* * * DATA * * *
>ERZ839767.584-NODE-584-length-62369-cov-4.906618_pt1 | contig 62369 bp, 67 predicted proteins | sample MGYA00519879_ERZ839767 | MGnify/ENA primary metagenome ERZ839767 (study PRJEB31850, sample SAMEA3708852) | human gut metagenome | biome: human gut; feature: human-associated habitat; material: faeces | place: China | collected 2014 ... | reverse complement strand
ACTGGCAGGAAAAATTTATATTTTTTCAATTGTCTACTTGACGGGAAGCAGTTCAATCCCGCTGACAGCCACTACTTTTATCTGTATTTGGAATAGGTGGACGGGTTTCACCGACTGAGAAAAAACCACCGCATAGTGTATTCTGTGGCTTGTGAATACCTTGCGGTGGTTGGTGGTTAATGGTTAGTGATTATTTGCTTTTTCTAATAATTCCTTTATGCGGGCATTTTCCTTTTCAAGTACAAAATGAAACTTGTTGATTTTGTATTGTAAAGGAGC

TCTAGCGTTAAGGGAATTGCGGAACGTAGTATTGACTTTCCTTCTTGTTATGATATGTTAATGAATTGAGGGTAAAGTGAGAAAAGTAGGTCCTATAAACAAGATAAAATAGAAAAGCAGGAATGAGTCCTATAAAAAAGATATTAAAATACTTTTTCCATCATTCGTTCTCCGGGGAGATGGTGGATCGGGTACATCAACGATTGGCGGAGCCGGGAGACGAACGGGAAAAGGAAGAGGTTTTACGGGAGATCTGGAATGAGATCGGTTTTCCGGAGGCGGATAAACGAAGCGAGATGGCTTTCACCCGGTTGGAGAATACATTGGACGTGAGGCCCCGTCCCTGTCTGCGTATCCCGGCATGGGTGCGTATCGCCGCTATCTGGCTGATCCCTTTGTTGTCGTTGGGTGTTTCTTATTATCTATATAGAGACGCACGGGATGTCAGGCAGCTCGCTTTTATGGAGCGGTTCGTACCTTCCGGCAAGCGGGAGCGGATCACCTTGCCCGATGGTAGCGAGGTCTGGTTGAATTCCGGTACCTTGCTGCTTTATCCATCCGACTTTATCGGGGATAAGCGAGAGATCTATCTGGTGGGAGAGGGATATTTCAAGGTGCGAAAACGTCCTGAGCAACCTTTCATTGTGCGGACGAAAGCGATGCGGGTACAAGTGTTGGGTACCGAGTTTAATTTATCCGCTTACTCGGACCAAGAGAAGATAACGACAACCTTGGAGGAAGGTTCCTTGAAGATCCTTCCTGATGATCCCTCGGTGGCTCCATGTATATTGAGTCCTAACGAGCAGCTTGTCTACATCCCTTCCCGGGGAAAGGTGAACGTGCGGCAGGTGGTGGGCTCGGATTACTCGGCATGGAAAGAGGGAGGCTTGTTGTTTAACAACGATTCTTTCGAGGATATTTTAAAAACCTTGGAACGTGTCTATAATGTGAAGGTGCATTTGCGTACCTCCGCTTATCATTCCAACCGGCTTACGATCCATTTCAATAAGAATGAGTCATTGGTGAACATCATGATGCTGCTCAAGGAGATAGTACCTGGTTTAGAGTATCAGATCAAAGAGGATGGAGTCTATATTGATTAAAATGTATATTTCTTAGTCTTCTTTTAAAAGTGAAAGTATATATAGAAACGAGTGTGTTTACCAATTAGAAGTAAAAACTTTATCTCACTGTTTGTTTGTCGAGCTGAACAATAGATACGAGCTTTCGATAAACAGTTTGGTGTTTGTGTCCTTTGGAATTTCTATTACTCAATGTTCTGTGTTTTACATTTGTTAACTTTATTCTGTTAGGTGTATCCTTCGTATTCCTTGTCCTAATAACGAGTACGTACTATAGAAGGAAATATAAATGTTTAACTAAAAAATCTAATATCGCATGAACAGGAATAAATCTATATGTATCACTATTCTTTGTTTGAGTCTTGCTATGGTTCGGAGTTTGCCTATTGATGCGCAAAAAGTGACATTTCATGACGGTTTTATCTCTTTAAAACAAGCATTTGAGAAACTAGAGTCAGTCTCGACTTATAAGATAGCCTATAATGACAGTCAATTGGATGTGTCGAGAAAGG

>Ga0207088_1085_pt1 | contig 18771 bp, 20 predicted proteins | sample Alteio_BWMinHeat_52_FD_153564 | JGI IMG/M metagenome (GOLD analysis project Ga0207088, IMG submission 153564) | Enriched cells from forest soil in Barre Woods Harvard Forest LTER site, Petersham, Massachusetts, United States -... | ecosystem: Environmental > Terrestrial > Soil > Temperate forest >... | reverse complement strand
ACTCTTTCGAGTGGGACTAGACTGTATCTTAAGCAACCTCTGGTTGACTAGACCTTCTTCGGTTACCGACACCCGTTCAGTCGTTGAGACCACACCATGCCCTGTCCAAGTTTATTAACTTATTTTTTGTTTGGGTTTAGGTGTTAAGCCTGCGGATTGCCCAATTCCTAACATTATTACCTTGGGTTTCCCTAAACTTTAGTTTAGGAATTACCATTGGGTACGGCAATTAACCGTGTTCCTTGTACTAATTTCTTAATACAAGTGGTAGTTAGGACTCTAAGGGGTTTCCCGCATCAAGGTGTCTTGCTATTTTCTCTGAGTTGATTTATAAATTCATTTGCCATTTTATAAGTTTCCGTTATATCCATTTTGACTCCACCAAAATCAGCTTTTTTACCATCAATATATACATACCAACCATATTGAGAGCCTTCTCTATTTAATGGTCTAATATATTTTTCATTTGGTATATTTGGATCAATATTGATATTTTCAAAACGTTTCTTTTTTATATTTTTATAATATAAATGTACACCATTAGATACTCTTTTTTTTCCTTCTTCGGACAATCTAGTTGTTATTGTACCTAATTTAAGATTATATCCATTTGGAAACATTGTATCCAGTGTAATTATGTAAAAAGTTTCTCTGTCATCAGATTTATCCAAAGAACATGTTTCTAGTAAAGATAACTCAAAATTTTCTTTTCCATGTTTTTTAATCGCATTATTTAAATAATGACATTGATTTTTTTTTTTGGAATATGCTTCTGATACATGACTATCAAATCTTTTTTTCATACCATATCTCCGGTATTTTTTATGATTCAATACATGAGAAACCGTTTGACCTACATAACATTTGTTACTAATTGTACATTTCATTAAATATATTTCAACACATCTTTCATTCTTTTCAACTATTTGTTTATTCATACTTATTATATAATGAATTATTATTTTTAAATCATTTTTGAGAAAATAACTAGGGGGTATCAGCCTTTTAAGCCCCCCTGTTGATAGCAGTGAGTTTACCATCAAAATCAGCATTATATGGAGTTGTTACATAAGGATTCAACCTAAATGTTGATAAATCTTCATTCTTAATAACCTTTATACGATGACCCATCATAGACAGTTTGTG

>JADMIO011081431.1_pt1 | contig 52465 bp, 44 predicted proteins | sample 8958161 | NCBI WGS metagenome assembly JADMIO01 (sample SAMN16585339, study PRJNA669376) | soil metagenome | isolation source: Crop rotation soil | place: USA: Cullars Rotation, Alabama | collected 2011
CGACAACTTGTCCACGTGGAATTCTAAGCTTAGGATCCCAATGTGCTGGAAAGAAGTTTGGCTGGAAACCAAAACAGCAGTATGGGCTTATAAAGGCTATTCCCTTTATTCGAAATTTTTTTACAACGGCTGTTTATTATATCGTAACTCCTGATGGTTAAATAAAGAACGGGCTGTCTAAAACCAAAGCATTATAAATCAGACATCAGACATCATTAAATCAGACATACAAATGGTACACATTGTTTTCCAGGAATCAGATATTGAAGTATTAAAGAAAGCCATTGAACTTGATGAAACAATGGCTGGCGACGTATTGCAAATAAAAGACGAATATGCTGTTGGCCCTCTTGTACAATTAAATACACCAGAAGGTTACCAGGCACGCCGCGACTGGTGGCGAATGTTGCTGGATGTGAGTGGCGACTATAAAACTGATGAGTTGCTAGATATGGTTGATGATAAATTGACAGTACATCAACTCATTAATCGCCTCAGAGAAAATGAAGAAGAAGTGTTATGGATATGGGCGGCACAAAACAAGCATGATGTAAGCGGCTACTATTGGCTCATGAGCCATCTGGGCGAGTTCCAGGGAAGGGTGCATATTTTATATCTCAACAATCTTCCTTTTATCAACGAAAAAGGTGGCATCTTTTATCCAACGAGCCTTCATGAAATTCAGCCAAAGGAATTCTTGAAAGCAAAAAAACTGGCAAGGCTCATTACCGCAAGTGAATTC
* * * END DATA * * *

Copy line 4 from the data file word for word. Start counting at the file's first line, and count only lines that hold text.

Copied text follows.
>Ga0207088_1085_pt1 | contig 18771 bp, 20 predicted proteins | sample Alteio_BWMinHeat_52_FD_153564 | JGI IMG/M metagenome (GOLD analysis project Ga0207088, IMG submission 153564) | Enriched cells from forest soil in Barre Woods Harvard Forest LTER site, Petersham, Massachusetts, United States -... | ecosystem: Environmental > Terrestrial > Soil > Temperate forest >... | reverse complement strand